Current Cites

December 2012

Edited by Roy Tennant

Contributors: Alison Cody, Peter Hirtle, Leo Robert Klein, Brian Rosenblum

Black, Alistair. "Organizational Learning and Home-Grown Writing: The Library Staff Magazine in Britain in the First Half of the Twentieth Century Information & Culture  47(4)(2012): 487-513. ( - Easy and enjoyable reading for the holidays. The author looks at three in-house library staff magazines from public libraries in Britain in the first half of the 20th Century. The context was an information revolution that predated the computer, in fact going back to the late 19th Century. This revolution consisted of “new information technologies, from the telephone to the vertical file, and new information techniques, from the circular letter to the formal memo and, indeed, the staff magazine.” Organizations, both private and public, were growing larger and more complex. Wealth was increasing. In this dynamic context, the staff magazine afforded library staff an opportunity both to read and write their own articles. The magazines encouraged professional development, a place to blow off steam and even on occasion, at least to the modern eye, to reflect social prejudices of the period. - LRK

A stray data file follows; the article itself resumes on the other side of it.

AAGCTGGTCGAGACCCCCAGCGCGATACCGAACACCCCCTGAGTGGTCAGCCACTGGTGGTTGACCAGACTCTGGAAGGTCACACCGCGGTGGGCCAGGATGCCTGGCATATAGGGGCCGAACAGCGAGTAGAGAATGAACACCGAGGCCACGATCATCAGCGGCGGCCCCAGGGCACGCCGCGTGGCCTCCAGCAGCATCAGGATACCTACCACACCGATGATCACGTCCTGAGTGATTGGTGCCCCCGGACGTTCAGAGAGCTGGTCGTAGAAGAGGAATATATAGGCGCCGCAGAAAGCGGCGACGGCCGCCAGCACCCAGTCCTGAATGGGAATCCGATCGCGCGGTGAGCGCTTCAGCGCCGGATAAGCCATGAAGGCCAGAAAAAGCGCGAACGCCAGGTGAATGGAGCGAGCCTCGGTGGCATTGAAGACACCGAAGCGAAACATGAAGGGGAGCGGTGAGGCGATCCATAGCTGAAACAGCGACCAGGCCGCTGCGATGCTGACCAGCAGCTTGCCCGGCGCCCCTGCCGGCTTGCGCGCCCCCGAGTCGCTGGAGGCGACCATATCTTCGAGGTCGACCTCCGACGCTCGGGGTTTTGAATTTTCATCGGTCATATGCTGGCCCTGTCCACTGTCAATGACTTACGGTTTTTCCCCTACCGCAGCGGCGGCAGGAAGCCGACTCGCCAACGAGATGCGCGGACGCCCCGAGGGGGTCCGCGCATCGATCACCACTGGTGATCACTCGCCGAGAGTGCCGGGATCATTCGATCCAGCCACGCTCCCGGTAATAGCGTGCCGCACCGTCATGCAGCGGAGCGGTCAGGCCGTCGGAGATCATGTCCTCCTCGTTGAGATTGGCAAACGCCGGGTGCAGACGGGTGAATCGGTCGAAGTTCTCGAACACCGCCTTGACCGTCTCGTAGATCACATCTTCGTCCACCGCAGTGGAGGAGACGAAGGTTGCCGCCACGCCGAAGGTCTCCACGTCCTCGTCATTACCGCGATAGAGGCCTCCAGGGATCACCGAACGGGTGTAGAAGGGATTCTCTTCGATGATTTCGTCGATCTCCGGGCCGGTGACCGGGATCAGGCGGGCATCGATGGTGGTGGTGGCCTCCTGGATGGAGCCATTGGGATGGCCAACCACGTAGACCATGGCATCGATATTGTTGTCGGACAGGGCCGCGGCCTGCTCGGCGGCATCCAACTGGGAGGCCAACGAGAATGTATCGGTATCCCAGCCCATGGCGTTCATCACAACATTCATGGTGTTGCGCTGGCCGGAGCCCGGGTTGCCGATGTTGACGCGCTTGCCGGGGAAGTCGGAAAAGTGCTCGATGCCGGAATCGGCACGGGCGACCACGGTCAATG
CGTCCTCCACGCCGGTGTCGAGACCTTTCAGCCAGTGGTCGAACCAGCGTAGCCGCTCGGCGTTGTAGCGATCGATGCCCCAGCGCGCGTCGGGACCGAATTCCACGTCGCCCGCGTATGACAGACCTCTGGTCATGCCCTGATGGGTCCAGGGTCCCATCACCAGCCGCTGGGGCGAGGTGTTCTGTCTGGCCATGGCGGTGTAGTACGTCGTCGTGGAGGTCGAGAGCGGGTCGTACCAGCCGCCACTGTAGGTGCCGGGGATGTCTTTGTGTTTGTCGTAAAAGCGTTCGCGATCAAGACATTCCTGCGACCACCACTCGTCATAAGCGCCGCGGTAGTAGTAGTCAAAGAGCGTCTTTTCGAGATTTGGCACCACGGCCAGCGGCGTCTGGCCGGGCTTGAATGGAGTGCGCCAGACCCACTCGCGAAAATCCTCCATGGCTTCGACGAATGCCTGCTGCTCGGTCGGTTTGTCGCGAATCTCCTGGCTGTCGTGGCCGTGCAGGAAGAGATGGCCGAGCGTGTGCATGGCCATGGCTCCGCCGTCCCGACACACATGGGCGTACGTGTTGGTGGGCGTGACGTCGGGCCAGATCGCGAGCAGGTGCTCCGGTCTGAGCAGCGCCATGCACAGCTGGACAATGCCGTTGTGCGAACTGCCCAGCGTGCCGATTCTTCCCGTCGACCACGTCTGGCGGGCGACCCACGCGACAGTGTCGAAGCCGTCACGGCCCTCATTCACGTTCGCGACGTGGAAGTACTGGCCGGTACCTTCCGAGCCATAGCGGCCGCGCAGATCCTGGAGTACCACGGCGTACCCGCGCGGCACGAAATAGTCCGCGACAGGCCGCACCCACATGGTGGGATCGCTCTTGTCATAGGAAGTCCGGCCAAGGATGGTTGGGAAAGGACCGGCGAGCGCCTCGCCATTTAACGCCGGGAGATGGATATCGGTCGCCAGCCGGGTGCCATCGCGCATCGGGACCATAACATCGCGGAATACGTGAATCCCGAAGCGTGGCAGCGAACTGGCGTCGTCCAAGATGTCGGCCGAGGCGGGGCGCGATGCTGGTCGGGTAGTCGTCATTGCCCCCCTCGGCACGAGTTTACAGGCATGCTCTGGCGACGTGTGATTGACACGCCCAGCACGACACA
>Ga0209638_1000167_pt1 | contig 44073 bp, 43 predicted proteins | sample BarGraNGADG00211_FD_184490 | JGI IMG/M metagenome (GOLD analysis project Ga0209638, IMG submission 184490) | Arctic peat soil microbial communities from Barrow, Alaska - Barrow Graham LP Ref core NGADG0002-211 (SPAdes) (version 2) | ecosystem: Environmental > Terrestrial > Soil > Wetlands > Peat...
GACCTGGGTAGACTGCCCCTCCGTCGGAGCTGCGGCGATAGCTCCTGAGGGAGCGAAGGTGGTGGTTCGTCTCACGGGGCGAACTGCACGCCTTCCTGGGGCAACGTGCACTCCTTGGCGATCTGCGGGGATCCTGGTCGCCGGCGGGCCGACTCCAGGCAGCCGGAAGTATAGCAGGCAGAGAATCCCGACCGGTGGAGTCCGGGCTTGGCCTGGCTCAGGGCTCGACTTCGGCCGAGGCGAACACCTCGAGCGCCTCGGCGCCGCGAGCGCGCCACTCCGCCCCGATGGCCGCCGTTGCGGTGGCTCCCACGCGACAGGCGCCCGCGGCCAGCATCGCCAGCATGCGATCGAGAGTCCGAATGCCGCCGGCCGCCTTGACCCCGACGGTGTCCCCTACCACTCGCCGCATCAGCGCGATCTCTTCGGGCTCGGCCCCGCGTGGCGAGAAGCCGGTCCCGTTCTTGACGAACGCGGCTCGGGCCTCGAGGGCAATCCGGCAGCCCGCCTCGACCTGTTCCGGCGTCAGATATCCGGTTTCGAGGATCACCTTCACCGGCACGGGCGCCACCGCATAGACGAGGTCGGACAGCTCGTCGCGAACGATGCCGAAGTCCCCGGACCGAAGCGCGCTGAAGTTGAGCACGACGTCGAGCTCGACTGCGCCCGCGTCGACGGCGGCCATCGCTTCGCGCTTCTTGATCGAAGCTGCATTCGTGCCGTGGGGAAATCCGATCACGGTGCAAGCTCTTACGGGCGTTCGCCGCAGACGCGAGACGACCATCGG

Dempsey, Lorcan. "Thirteen Ways of Looking at Libraries, Discovery, and the Catalog: Scale, Workflow, AttentionEducause Review Online  (10 December 2012)( - There are few librarian/futurists that are more thoughtful than Lorcan Dempsey, and so when he decides to reflect on the past and future of cataloging and discovery services in the library, we should all sit up and take notice. Dempsey starts this long, rich, and thought-provoking essay by noting that information discovery, use, and creation has shifted focus from locally-available resources to the network. He then wonders what the implications of this shift may be for the catalog - traditionally a local tool. He briefly describes 13 trends that are underway and hints at the implications those trends may have for library activities. Dempsey is happy just to describe in a relatively neutral way both the shifts underway and how some libraries are seeking to adjust to them, but his analysis raises serious issues for all library technical services. In order to support new scholarly workflows and the new technological environment, the catalog as we know it is going to give way to other solutions. Yet at the same time, the type of data that is found in the traditional catalog may be more important than ever, even if it is supplemented with new data derived from social media, reference management tools, and other networked-based resources far removed from our rules-based approach. Dempsey's piece is a valuable overview of why we need to reinvent fundamental library practices and hints at the new approaches and skills that need to be incorporated in future discovery systems. - PH